Two former cadets at Washington’s police academy have filed a lawsuit alleging they and several other female colleagues endured months of sexual harassment by their instructor, a former Port of Seattle police officer now facing possible decertification.
Snohomish County sheriff’s Deputy Haydyn Wagner and Port Orchard police Officer Aimee Allen alleged in the lawsuit that Officer LeLand Allen, their instructor, used his power and authority to sexually harass and touch the female recruits of Basic Law Enforcement Academy Class 828, which graduated in February 2022.
The class contained six female cadets, all of whom complained at one point or another about the Port of Seattle officer who had contracted with BLEA as their “TAC” — “Training, Advising, Counseling” — officer, according to the lawsuit filed Oct. 13.
LeLand Allen is no longer employed by the Port of Seattle, which had hired him in 2018. An independent investigation conducted by Northwest Workplace Law, referenced in the complaint and obtained through public disclosure, concluded a “preponderance of the evidence supported the allegations.”
According to the Washington State Criminal Justice Training Commission, which oversees the academy and accredits law enforcement officers statewide, Allen is the subject of an ongoing decertification investigation.
The lawsuit describes the academy as operating in a “vertical structure,” like the military, and says recruits are expected to respect their TAC officer, including standing at attention when the officer enters a room.
“Questioning, responding, or reacting to statements or actions taken by TAC officers could be interpreted as signs of disrespect leading to failing the class and termination from the academy and agency employment,” the lawsuit explains.
In the complaint, Wagner alleges Allen approached her during a mock training scenario, placed his hands inside tears in her jeans and asked if his hands were cold. She claims he constantly subjected her to unwanted attention that made her “feel uncomfortable, upset and violated.”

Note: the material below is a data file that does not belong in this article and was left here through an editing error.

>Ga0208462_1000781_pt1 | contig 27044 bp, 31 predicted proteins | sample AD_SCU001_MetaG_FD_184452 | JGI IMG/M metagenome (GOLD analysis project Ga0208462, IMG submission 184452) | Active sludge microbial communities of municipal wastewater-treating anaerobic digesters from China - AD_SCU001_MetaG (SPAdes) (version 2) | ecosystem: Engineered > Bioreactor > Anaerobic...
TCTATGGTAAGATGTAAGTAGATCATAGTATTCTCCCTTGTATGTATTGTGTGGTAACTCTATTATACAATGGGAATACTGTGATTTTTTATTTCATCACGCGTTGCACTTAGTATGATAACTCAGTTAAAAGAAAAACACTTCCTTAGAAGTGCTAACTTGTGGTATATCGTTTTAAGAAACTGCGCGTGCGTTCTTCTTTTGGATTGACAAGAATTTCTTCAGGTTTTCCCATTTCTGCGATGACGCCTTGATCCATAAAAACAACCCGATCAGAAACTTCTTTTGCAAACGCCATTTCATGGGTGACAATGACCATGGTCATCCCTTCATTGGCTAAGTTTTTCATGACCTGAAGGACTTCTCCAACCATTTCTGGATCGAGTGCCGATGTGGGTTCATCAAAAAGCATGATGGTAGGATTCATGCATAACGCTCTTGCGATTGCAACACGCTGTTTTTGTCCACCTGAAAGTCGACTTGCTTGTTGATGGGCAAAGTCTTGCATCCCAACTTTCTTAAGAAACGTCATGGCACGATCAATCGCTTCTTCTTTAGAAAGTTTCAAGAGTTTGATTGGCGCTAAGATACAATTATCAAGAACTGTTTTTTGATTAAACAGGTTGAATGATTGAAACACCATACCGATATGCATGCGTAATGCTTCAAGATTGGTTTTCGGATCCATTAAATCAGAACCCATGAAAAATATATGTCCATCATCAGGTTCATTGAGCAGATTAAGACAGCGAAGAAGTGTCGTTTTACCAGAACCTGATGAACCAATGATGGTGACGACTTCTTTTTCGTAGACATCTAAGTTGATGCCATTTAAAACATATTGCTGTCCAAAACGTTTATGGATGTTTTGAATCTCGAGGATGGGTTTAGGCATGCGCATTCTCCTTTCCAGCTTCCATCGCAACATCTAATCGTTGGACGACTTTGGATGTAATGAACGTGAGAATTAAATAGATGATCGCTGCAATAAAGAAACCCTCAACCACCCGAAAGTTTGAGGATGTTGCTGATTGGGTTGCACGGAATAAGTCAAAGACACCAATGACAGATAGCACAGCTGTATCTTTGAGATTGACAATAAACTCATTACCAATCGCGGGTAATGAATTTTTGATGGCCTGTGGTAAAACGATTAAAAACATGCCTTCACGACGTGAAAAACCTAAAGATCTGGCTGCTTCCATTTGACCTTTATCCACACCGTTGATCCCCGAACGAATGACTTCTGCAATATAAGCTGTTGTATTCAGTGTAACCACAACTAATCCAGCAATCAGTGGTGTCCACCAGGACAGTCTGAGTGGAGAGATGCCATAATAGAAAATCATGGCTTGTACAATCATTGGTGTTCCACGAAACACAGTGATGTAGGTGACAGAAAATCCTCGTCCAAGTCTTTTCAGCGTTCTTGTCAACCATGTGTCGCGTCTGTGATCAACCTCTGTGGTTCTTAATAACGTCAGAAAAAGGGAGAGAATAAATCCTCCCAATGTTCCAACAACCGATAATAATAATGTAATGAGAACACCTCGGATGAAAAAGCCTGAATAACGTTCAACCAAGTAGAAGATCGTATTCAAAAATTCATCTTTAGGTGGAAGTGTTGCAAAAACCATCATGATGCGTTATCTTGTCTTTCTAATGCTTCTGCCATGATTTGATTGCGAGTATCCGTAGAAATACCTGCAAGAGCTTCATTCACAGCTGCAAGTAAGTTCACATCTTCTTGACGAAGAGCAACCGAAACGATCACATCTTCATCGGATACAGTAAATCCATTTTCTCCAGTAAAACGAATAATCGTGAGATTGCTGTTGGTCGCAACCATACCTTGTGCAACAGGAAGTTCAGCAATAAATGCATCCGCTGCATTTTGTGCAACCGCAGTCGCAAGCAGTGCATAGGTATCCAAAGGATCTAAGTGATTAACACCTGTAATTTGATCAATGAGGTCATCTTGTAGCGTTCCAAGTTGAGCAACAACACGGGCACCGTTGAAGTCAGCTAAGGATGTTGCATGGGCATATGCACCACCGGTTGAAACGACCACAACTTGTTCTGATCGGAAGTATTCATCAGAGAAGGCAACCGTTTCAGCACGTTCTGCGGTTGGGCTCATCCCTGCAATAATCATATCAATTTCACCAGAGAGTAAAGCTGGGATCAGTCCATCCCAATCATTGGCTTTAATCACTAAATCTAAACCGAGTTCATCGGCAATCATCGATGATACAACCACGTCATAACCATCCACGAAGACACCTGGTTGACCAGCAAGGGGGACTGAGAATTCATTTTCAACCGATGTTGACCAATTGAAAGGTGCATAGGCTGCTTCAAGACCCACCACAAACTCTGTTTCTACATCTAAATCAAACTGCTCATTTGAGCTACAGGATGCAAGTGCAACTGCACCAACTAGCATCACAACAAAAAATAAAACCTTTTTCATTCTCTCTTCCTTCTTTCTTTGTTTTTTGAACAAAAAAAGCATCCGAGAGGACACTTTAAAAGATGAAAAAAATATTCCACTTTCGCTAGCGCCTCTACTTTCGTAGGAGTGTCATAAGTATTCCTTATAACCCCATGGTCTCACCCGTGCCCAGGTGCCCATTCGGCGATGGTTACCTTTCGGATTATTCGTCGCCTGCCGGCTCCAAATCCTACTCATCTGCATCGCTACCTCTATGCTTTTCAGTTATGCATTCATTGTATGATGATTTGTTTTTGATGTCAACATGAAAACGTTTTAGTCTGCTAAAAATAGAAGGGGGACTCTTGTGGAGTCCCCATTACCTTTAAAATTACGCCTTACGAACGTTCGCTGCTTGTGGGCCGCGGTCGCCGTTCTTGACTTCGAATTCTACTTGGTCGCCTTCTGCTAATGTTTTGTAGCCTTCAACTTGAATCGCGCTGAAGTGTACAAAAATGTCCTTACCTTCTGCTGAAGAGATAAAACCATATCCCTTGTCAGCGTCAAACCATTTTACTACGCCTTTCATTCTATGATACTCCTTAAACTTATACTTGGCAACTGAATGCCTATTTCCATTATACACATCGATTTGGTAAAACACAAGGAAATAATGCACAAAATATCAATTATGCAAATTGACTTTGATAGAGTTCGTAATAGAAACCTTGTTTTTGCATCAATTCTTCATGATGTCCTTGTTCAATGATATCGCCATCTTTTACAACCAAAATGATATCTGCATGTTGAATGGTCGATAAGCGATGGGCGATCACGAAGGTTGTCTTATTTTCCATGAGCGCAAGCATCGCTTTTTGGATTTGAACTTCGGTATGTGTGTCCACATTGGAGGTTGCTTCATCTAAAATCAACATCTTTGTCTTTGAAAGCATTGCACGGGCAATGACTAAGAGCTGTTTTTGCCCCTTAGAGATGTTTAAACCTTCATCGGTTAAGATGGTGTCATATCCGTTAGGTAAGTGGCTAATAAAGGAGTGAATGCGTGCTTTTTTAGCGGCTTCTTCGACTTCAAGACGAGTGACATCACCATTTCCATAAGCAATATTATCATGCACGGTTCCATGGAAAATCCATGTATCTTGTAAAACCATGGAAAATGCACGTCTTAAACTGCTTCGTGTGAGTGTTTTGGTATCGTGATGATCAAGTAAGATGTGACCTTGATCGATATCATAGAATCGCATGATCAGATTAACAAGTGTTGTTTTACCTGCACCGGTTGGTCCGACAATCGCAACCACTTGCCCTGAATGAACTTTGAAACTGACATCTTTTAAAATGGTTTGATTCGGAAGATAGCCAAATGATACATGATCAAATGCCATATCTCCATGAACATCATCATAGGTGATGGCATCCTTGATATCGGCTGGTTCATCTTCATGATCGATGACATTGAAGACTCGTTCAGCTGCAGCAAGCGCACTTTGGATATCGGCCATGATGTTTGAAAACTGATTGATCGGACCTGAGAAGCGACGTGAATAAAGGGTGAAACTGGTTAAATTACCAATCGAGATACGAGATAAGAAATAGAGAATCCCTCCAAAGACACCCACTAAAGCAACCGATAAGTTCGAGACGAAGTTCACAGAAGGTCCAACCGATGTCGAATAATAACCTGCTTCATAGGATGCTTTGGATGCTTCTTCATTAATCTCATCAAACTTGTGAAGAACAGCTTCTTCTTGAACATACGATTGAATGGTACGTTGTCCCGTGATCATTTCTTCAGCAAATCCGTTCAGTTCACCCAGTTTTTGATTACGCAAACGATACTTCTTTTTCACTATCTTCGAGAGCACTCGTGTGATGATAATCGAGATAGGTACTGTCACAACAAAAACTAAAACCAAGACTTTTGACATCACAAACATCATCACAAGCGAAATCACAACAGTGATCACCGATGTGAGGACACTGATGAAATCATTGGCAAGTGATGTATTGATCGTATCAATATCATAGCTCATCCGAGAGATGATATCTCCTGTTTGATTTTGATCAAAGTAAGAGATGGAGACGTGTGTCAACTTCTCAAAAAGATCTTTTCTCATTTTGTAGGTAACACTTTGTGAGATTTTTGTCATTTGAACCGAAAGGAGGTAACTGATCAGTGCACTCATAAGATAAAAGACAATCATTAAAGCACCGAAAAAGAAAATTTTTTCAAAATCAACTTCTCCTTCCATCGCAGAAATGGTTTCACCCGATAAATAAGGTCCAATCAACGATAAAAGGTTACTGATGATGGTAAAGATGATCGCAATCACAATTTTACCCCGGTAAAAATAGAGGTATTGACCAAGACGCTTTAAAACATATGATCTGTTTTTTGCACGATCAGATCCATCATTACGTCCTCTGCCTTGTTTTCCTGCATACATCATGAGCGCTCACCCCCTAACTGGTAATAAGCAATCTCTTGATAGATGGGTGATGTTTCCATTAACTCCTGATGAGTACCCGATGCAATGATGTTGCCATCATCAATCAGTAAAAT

Recruit Aimee Allen said her instructor told her she had “nice legs” while at a local gym, then asked the next day if she had a good workout, “tapped her butt in a scooping manner, and said, ‘atta girl,’” according to the lawsuit. Another recruit witnessed the latter incident, and Aimee Allen told several others immediately afterward, according to the independent investigation.
LeLand Allen, in an interview with an attorney from Northwest Workplace Law, said he could not recall the incident — and believes he would have, had it occurred.
Another recruit said Allen approached her in the academy cafeteria, inquired about her meal choice, put his hand on her shoulder and commented about her appearance, the lawsuit says.
Several of the cadets offered similar sentiments, claiming Allen looked at and commented on their bodies. Allen told the investigator he “maintained that it was necessary to look at recruits’ bodies for instructional reasons.”
The women who filed the complaint claim other female members of the class approached them and related other instances where they felt LeLand Allen had acted or spoken inappropriately.
The class, after discussing it with its elected officers, decided to hold off on reporting Allen’s behavior until after graduation so as not to invite retaliation, according to the lawsuit and the investigation conducted by Northwest Workplace Law. However, they approached academy officials as a group after Allen allegedly groped Wagner.
The investigation — which included accounts from 12 recruits and five officials at BLEA and the WSCJTC — recounts several other instances where cadets complained about Allen’s behavior. Several male cadets also expressed their concerns about the sexualized context of comments they witnessed or overheard, according to the investigation.
Allen denied any sexual context to his behavior and said his actions had been misunderstood or misinterpreted, according to the investigation.
The lawsuit, filed by Seattle attorney Karen Koehler, alleges violations of the Washington Law Against Discrimination, negligence, battery and negligent supervision. The defendants include the WSCJTC, the Port of Seattle Police Department and Allen.
Koehler explained that the result of the claims against the state defendants — WSCJTC and BLEA — likely will depend on a ruling in a case pending before the 9th Circuit Court of Appeals in San Francisco, challenging whether Washington law grants qualified immunity to those agencies in such circumstances.
A federal judge in a case involving a Spokane County deputy suing the academy said state law does not grant qualified immunity in such instances. The state appealed to the 9th Circuit, which, in turn, has asked the Washington Supreme Court to clarify the statute. A ruling is pending.
“The plaintiffs are strong women who signed up for tough jobs,” Koehler said in a statement. “Nothing prepared them for the shock and trauma of being sexually harassed and demeaned by their Basic Law Enforcement Academy training officer. The system failed to protect or support them. So now they are seeking help through the courts.”